A host of London’s homelessness charities and organisations met in Old Street last week to discuss how they can work together to help tackle homelessness.
Founder of Streets Kitchen John Glackin and Museum of Homelessness founders Matt and Jess Turtle co-hosted the ‘Addressing homeless issues in North London’ meeting at the Vibast Community Centre.
Councillors from Haringey and Islington council were also among the 60 or so guests at the event.
Mr Glackin spoke about the need for charities to work together in order to have a greater impact.
He said: “If just half of us came along next week to cook food and feed people outside we could make a big difference.”
Homelessness is one of London’s biggest social issues and according to Shelter there are approximately 167,853 homeless people living in the capital.
London has reported a 209% increase in levels of rough sleeping since 2010 and there was an 18% year-on-year rise between 2018-19.
Sadiq Khan has attributed the crisis to welfare reforms and a lack of investment in social housing which he said is a, ‘national disgrace.’
Attendees were asked to brainstorm ideas for how their organisations and charities can work together to help rough sleepers in the city.
A number of charities that provide meals to the homeless spoke of having insufficient food provisions and the need to share suppliers.
Guests also spoke about common issues they believe have exacerbated homelessness in London.
One attendee said: “I’m sick of the myth that you shouldn’t give people on the streets money. So many of the big charities feed into this narrative and it’s disgusting. It’s about treating people like people.”
The Tricky Period, a charity that provides sanitary products to homeless women and transgender men, spoke of the sad reality of period poverty in the UK and how it affects so many people.
The Tricky Period London founder Caroline Allouf said: “I speak to people on a regular basis who have to literally chose between a sandwich and sanitary products.
“Beyond that, it’s humiliation because they’ve leaked through their clothes. There’s a clear need for this and that’s the reason we’ve set it up.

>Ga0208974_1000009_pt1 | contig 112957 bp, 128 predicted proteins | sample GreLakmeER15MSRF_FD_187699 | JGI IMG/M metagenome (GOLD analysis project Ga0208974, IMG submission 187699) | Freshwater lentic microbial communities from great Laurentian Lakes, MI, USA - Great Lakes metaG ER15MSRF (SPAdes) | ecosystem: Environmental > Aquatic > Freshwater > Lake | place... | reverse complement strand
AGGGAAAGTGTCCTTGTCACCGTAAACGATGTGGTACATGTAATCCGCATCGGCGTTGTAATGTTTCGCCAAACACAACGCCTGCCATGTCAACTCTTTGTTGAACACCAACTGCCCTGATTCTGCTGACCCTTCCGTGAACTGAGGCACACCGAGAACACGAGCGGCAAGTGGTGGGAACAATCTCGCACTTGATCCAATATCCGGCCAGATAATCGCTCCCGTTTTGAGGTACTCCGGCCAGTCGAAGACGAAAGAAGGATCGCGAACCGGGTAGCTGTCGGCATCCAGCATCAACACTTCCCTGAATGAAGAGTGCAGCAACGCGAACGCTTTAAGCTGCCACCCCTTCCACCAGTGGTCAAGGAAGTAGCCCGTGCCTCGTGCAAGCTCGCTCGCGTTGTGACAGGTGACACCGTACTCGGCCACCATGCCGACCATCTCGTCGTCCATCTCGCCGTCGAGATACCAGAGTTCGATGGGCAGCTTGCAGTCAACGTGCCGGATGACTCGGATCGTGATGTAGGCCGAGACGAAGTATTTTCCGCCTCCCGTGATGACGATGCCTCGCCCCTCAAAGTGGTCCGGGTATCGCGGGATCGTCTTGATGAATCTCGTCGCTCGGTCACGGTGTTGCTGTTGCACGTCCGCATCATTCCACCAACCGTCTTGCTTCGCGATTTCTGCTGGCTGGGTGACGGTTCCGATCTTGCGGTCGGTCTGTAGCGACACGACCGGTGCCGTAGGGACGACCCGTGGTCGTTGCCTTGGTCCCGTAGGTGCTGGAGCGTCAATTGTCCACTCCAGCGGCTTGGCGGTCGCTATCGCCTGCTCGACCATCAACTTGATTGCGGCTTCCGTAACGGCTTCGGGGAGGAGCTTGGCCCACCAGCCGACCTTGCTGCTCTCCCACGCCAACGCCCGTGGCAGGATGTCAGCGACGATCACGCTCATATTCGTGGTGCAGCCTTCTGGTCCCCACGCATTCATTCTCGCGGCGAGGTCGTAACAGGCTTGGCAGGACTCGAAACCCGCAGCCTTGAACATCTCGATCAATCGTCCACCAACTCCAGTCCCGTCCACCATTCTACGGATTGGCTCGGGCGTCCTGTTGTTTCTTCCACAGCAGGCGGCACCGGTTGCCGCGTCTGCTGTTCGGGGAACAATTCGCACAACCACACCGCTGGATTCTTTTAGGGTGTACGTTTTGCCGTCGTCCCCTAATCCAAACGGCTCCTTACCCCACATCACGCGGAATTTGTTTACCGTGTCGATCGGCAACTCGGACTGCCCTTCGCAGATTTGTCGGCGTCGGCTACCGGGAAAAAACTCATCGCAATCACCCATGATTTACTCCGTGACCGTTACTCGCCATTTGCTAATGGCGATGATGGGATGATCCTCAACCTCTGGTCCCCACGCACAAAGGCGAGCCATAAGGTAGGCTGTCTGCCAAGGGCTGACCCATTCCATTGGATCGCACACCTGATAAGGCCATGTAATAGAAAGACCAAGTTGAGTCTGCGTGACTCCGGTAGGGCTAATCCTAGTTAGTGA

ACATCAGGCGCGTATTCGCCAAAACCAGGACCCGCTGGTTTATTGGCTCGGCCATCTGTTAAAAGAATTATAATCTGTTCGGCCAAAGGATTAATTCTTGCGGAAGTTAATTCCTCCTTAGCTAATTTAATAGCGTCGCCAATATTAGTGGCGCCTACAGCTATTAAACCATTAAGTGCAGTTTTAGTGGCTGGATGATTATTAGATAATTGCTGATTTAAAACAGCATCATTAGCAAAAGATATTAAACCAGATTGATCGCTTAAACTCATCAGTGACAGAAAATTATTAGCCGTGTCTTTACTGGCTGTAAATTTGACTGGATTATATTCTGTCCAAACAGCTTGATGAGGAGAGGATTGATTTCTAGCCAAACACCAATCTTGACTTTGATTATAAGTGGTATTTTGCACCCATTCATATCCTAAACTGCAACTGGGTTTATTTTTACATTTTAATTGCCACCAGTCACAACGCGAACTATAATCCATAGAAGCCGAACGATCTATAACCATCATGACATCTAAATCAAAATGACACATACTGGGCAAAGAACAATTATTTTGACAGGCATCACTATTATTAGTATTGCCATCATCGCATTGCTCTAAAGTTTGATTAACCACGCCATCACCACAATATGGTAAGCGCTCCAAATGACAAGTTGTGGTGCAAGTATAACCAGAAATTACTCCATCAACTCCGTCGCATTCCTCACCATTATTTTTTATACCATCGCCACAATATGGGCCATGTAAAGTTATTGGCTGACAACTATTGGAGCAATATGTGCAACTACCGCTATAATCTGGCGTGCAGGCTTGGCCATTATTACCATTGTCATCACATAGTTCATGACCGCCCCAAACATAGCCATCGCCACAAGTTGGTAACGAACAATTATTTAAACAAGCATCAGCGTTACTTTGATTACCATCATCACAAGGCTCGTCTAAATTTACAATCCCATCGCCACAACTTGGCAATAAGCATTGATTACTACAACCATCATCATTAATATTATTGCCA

“We’ve linked up with local authorities like libraries. We distribute the products we’ve collected through donations to the libraries.
“All people have to do is go in and tick a box on a sheet to say what they need and the librarian goes to collect the supplies from the box. It’s all done very discretely so there’s no humiliation.
“But we now need to get more people involved and we need more drivers and resources.
“I’m in talks with supermarkets about them putting donation boxes out at the front of store. It will only benefit them because people will buy more from their store.
“The voluntary sector has become quite competitive and it can be difficult to secure those resources. It’s meeting like this which can really make a difference and help people living on the streets.”
At the moment The Tricky Period is primarily operates in Islington and other areas of north London but they hope to expand.
The meeting’s host, and co-founder of the Museum of Homelessness Matt Turtle, explained that he and his wife Jess decided to set up the museum in 2015 when they realised nothing like that had been done before.
He said: “We were responding to the rise in homeless people and the fact there was no museum and it is a very present and important issue.
“We’re now a hybrid organisation, a campaigning group and a museum. We have a temporary base in Clerkenwell fire station.
“I think the reason there’s been such an increase in the number of homeless people in London is down to a mixture of obvious and subtle reasons.
“There’s a shortage in social housing and a shortage of affordable housing. It’s also difficult for people to move out of hostels and temp housing. Also changes to welfare in the last 10 years have made things worse.
“But there less known reasons. The local authorities have the right to refer people into privately rented accommodation, which many people are being forced into.
“There’s also been a huge rise in fines for people who are sleeping rough, for example public space protection orders which has effectively made it illegal to be homeless.”
Public Space Protection Orders were introduced in 2014 and allow councils to ban any activity they believe has a ‘detrimental effect on the quality of life of those in the locality.’
“This means they have the power to hand-out £100 on-the-spot fines, trips to court or £1,000 penalties if you don’t pay the initial charge.”
Mr Turtle also referenced a report created by the Bureau of Investigative Journalism last year which found 94% of rented homes are too expensive for families on housing benefit.
Museum of Homeless co-founder Jessica Turtle wrapped up the event.
She said: “These are really, really dark times. So to have all of you come along is amazing.”
Pictures courtesy of Caroline Allouf and Jon Glackin